Monday, June 30, 2014

Day 1: Remembering Yarnell Hill Fire - One Year Ago Today

Day 1

On June 30th 2013 the wildland fire community suffered the tragic loss of 19 firefighters on the Yarnell Hill Fire in Arizona. The purpose of this week is to honor our fallen firefighters by making a commitment that we will apply the lessons we have learned every day, on every fireline we walk, and with every decision we make.

This week we ask that you use the materials provided in these safety messages as afoundation for respectful dialogue and discussion. Apply these lessons to yourself, your crew, your team and your unit. Ask yourself this…”How can these lessons help change my behavior?”

Today is dedicated to the Granite Mountain Hotshots. Never forgotten.

Learn more about the Yarnell fire incident:

[Visit 6 Minutes for Safety to download the flyer.]

A Week to Remember, Reflect and Learn

Wildland Fire Lessons Learned Center logoWFLDP 2014 campaign logo6 Minutes for Safety logo

Yarnell 19 - Never Forget

Yarnell 19 Memorial Photos; photographer unknown

Sunday, June 29, 2014

Fallen But Not Forgotten

Markers fill the monument
Their names all in a row
To those who gave in sacrifice
Much honor we bestow

Memories of those we love
And those we may not know
From pain we shall always feel
To tear shed and yet to flow

Lest we not forget
This is our sacred vow
Of lessons learned they shared with us
To chains we must break now

by Pam McDonald

Pam McDonald is the NWCG Leadership Subcommittee Logistics and Social Media Coordinator and Writer/Editor for BLM Fire Training.

Friday, June 27, 2014

Resilience on a More Personal Level

(Photo credit: NPS/Barb Stewart)

A few posts ago I talked about resilience, and how we as an organization and culture are promoting it. Today I’d like to approach the concept in a simpler, more personal way. That is to say, I think there are three areas where we, as individuals, can become more resilient in our personal and professional lives – Diversity, minimizing exposure, and creating a skilled “team.”

When I say diversity, I don’t mean the politically correct phrase that is based on your genetics – I mean diversity of thoughts, actions, methodologies, tactics, habits, and the like. I’ve been lucky in my career and personal life to have learned there’s more than one or two ways to approach any kind of problem or task. It’s important, I think, that we all expand our knowledge base so that we know more than one way of doing our day-to-day tasks, whether it’s how we dig fireline, load helicopters, or sharpen a saw. So long as the end result is the same, being able to improvise when things don’t go as planned is a huge boost to resiliency.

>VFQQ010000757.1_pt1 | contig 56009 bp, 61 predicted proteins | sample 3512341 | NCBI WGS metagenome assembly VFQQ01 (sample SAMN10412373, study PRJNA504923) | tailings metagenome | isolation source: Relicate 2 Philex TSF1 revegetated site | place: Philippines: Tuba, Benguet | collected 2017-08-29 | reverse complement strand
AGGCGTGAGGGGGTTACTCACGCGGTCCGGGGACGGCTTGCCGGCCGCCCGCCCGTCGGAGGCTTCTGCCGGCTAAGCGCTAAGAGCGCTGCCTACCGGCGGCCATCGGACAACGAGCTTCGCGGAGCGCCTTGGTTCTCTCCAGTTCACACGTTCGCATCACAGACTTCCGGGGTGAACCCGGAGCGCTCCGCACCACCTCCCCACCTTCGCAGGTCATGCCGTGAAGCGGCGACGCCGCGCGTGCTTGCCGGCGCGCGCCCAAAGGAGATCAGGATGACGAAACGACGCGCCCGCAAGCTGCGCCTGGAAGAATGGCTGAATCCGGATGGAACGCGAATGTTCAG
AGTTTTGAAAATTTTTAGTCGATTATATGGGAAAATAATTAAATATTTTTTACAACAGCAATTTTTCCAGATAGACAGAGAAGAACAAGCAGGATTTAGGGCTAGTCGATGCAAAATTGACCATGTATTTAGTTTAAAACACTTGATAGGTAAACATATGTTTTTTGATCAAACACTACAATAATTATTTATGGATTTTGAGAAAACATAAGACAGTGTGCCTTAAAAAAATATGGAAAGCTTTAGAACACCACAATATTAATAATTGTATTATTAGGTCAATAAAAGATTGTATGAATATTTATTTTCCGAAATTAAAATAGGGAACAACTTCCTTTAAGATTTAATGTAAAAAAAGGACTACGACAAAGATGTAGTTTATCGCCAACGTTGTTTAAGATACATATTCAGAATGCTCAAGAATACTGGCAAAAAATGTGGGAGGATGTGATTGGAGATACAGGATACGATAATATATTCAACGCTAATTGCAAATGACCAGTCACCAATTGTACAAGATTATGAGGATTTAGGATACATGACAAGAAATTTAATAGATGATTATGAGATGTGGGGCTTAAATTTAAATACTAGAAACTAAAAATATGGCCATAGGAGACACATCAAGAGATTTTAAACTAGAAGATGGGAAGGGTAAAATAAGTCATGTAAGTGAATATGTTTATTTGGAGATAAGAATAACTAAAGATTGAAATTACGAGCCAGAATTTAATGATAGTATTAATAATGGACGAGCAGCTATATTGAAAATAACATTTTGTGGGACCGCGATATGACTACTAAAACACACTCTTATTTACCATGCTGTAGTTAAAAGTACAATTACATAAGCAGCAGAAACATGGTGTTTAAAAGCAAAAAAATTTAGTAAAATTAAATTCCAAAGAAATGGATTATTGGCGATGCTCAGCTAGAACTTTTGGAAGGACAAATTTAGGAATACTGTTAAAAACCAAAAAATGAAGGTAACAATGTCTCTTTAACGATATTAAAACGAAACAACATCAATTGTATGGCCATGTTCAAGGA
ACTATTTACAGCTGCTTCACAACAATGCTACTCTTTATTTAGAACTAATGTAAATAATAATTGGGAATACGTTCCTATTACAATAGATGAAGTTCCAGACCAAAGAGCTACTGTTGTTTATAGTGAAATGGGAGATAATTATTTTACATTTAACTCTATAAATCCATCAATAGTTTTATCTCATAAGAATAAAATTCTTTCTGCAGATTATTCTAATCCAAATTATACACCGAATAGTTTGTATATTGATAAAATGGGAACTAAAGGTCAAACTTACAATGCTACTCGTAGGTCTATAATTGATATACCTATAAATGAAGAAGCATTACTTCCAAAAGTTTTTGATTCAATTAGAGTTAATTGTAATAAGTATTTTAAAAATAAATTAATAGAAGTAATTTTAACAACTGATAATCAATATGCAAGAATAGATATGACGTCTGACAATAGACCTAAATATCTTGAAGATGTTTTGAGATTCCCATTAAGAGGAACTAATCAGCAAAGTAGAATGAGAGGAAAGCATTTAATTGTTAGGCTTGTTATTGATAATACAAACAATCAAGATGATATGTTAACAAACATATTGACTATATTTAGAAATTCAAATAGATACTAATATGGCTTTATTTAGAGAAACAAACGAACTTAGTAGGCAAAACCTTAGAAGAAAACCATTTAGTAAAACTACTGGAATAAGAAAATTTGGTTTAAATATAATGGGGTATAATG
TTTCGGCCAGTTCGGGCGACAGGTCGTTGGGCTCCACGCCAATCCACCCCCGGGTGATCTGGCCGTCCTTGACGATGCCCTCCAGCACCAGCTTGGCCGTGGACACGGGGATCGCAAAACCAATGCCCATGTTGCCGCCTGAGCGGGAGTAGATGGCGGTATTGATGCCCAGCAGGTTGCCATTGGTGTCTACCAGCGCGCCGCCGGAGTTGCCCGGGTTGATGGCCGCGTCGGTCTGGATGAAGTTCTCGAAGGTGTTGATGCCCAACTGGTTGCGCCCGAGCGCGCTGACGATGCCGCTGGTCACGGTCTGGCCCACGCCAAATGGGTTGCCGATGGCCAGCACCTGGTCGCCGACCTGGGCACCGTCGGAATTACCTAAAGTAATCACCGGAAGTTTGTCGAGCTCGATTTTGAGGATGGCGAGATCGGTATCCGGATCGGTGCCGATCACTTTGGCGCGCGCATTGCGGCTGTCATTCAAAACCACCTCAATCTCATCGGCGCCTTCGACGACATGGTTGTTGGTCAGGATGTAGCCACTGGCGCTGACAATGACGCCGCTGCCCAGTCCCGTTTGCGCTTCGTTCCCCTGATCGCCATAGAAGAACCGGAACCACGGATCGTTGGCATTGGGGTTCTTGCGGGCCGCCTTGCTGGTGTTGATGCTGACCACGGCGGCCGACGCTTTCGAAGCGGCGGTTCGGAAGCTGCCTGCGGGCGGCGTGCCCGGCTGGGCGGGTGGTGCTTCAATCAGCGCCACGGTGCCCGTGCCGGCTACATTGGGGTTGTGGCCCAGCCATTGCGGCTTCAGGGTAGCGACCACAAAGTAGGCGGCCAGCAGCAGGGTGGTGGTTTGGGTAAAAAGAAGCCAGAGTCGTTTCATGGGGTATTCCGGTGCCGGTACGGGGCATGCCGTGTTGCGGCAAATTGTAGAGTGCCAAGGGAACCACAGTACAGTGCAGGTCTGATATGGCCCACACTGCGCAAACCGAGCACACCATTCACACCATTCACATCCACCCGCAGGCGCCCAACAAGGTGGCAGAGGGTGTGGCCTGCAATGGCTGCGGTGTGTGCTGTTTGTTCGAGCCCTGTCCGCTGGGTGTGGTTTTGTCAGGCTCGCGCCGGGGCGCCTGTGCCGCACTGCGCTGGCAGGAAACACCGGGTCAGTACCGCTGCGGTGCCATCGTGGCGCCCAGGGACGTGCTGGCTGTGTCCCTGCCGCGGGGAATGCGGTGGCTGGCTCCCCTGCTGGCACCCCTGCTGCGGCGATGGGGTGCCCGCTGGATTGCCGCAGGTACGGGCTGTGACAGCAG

How can we become diverse as professionals? It’s pretty easy actually. A retired FMO once told me that he had all of his people take classes and get qualifications in what are generally considered “secondary” positions in the Incident Command System – things like Base Camp Manager, Status Check-in Recorders, and Timekeepers. His reasoning was that at some point in our careers, many of us will be injured, and get put on light duty, and being able to fill those “secondary,” non-line-going positions would allow you to continue to contribute to the fire effort, as well as keep earning overtime if you weren’t able to head out on the line in an arduous position. I think this is a brilliant idea, and one that many of us need to take advantage of.

It’s also as simple getting a detail to another region of the country, in a specialty you may not be as experienced in. The more ways of doing things that you see, in different places, the more “slides” you’ll have in the back of your mind that you can draw upon when things don’t go as planned. I love having that “ah-ha!” moment when you’re trying to solve a problem, and a solution pops into mind from prior experience.